Since 2009 NASA's Lunar Reconnaissance Orbiter (LRO) has been scooting around the Moon once every 2 hours. Among the various onboard instruments is a cluster of imaging cameras: two narrow-angle and one wide-field, with multi-band capabilities on the narrow-angle devices, using a clever 'push-broom' approach as the spacecraft motion sweeps the sensitive sensor arrays over the surface below. Altogether these are referred to as the Lunar Reconnaissance Orbiter Camera, or LROC.

LROC offers a way to peer down on the lunar farside, and to try to catch a glimpse of the CNSA's most recent mission: Chang'e 4, that made it onto the Moon's surface on January the 3rd, 2019. 

On February 1st 2019 LRO passed almost directly over the landing site at an altitude of 82 kilometers - where LROC's resolution is about 0.85 meters per pixel. Here's the full image as released:

Credit: NASA, GSFC and  Arizona State University

The larger vertically pointing arrow indicates the location of the main lander itself. The smaller arrow to the left is where the Chang'e 'Yutu-2' rover was at the time the image was made - about 29 meters from the lander.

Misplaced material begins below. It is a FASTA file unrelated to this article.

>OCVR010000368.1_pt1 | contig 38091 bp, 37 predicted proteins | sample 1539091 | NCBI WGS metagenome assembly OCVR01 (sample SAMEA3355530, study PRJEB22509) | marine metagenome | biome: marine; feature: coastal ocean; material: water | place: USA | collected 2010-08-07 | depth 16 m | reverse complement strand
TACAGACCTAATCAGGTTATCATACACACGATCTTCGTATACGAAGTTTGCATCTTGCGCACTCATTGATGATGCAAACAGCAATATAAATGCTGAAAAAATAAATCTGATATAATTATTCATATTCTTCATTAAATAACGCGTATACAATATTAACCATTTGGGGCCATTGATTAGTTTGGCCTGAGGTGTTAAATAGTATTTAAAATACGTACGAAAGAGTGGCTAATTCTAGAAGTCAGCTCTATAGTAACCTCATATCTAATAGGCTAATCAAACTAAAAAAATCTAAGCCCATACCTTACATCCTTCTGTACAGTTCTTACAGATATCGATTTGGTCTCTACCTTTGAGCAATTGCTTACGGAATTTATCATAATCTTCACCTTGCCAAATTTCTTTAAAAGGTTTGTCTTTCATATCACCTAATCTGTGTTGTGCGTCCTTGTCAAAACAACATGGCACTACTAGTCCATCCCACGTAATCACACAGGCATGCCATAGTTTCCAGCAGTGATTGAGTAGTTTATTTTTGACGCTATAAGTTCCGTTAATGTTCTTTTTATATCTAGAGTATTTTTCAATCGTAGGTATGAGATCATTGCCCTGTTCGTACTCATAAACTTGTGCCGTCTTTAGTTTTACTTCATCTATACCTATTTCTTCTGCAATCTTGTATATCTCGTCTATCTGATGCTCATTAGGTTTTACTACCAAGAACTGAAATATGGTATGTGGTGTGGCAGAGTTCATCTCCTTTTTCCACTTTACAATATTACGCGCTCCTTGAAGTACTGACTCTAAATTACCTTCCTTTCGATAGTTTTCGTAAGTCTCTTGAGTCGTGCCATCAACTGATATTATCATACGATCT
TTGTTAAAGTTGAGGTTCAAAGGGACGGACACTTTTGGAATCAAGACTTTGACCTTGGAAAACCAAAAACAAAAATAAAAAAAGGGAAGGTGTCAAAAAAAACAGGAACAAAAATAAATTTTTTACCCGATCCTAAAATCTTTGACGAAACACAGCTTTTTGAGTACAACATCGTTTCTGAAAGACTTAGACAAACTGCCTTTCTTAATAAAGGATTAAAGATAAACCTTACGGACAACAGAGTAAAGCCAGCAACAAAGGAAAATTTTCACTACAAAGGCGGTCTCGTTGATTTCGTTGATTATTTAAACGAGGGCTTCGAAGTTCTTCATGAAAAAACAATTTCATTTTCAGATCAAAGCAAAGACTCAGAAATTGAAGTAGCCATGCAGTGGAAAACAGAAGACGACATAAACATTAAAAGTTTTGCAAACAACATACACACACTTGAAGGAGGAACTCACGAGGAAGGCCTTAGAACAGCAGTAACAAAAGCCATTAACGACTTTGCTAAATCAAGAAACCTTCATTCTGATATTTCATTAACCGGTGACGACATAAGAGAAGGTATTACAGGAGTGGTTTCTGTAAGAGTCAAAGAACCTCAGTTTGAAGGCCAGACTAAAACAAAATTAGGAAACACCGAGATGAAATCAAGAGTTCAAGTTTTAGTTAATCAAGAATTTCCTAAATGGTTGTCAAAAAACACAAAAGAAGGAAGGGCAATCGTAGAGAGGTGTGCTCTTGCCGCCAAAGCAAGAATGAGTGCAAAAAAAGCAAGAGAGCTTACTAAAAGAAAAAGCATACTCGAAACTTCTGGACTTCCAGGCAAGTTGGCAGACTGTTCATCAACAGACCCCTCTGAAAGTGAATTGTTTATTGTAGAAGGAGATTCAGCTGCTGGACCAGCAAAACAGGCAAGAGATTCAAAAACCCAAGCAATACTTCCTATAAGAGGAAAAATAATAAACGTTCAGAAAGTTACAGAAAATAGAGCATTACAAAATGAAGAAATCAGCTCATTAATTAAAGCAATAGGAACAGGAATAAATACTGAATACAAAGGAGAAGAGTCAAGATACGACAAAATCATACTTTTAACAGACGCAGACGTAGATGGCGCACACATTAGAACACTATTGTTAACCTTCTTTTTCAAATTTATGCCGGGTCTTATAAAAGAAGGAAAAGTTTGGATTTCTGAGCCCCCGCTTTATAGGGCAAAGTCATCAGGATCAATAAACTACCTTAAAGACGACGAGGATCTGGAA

It's a pretty amazing image, even if the lander and rover barely fill a couple of pixels. But it's not until you zoom out a little that you really begin to appreciate the context. This next image shows the square of the previous picture on the mare basalt plain (a comparatively small feature on the lunar farside). Suddenly the remoteness, and starkness of the environment becomes more apparent. 

Credit: NASA, GSFC and Arizona State University

And one more zoom out for good measure (look for the square indicating the original patch in the center):

Credit: NASA, GSFC and Arizona State University

The lander and rover are miniscule specks on a very large, very remote, very alien landscape. As much as we are able to map a place like the Moon with the wonderful capabilities of LROC, and to place our robotic avatars on its surface, this is a vivid reminder of just how microscopically small our exploration footprint remains.

As this is a part of Earth's great, high wilderness - forged from common proto-planetary ancestors - it's pretty astonishing that we've not spent a lot more time here. Perhaps that will change in the future.